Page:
Montoya over jet dryer crash and dismal 2012
DAYTONA BEACH, Fla. -- Forgive Juan Pablo Montoya if he doesn't find the fireball jokes very funny. He's just totally over them a year after crashing into a jet dryer during the Daytona 500.
The wreck in last year's race caused a raging inferno that stopped the event for two hours, and made Montoya an instant punch-line.
"People are dumb enough to think I hit the thing on purpose, like I really want to try and kill myself," said Montoya, who has a short fuse when asked about the crash that occurred when something broke on his car as he raced around the track under caution.
"That was a freak accident, and in a way, I was very, very lucky to walk away from that one. Not only myself, but the guy driving the jet dryer. To walk away with nothing out of that it was a miracle. I was glad it was over."
But it set the tone for yet another disappointing season that Montoya is eager to put behind him. Montoya finished 22nd in points last year with only two top-10 finishes all season, and since leaving Formula One midway through 2006, he's yet to find the success he'd been accustomed to his entire career.
The Colombian driver has had no consistency whatsoever in NASCAR. He's got just two Sprint Cup Series victories, both on road courses, and his 2009 berth in the Chase for the Sprint Cup championship is his only appearance.
"It is not humbling. It sucks," he said. "It's not about humbling. I've won at everything I have been in, and I came to NASCAR and I've been good. I know I can do it. To run where we've run, it hasn't been fun."
It's been a constant battle at Chip Ganassi Racing to get Montoya and teammate Jamie McMurray running up front, and the team owner made wholesale behind the scenes changes before the 2012 season. But the performance never improved for either driver, and both Montoya and McMurray insisted change wasn't going to happen overnight.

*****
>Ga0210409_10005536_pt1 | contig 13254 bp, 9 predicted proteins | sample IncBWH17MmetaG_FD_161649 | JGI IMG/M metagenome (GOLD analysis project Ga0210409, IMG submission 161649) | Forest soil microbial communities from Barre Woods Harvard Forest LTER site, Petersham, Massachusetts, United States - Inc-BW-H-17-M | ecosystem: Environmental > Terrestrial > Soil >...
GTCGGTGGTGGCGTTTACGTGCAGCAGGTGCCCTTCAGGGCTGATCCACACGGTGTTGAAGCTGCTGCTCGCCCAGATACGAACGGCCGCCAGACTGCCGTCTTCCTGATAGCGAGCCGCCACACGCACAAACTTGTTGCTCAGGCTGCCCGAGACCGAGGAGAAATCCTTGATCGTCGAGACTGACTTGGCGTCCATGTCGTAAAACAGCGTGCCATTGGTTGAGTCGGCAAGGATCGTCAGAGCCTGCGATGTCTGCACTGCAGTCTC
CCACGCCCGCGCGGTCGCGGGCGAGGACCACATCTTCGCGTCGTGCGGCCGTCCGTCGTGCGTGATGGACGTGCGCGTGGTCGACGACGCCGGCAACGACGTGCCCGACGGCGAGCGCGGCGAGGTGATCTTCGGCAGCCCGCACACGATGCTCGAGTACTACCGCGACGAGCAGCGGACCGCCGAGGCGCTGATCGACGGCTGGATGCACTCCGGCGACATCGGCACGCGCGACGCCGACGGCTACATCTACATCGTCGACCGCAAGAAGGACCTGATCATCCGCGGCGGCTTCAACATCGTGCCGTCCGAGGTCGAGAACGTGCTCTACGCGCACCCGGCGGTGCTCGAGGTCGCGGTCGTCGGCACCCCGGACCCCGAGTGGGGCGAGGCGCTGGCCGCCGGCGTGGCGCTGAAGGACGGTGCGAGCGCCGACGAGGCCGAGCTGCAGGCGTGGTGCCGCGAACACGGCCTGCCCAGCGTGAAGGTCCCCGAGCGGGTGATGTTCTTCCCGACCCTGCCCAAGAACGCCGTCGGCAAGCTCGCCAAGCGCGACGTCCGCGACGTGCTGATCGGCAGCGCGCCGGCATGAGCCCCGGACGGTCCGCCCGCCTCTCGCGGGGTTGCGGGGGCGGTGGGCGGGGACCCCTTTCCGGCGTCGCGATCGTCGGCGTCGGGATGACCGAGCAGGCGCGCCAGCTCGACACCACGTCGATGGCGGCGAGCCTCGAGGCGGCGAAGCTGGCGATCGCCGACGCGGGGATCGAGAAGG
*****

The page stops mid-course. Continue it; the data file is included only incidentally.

After a full year, though, Montoya is determined to do his part off the track. He's working out harder than he ever did in F1, he said, and looks considerably slimmer. And he's clearly buoyed by driving the closing stint in the Ganassi team's win last month in the prestigious Rolex 24 Hours of Daytona sports car race.
Although it was Montoya's third Rolex win, he'd never before closed the race.
That was a confidence booster for a driver who perhaps has been tested by this rash of mediocrity.
"You always wonder `Can I do anything different?' But even when you run good, you think about how you can make it better," he said. "It is hard. When the cars don't have enough speed, you can compensate for a little bit, but if they aren't good, they aren't good. I was telling someone the other day, we are not miracle workers. So you start trying different things, and sometimes you make more damage than help by trying different things.
"I think I'm a lot better driver than I was four or five years ago. I have not only the open-wheel experience, but the stock car experience. I understand how the races work. How everything is done."
Montoya is entering a critical year in his contract with Ganassi, whom he teamed with to win the 1999 CART championship and the 2000 Indianapolis 500. The owner holds an option on next season for Montoya, and it's possible their long relationship could be coming to an end.
But Montoya is adamant he wants to be with Ganassi, with sponsor Target and in NASCAR.
"I am committed to Chip and to Target. And, we are committed to make this work," Montoya said. "We're going to try to make this work. Chip is committed to it. He fired everybody ... he didn't think that was working and he needed new people, he hired new people. As everybody starts coming together, you kind of expect everybody to work perfect side-by-side from day one. But they have to understand, and understand the problem. One you understand the problems, then you can find solutions.
"The racing is still amazing. I still love it. I still love being here. But, when you're not running good, it's not fun. I don't think it is fun for anybody."
Copyright 2013 by The Associated Press
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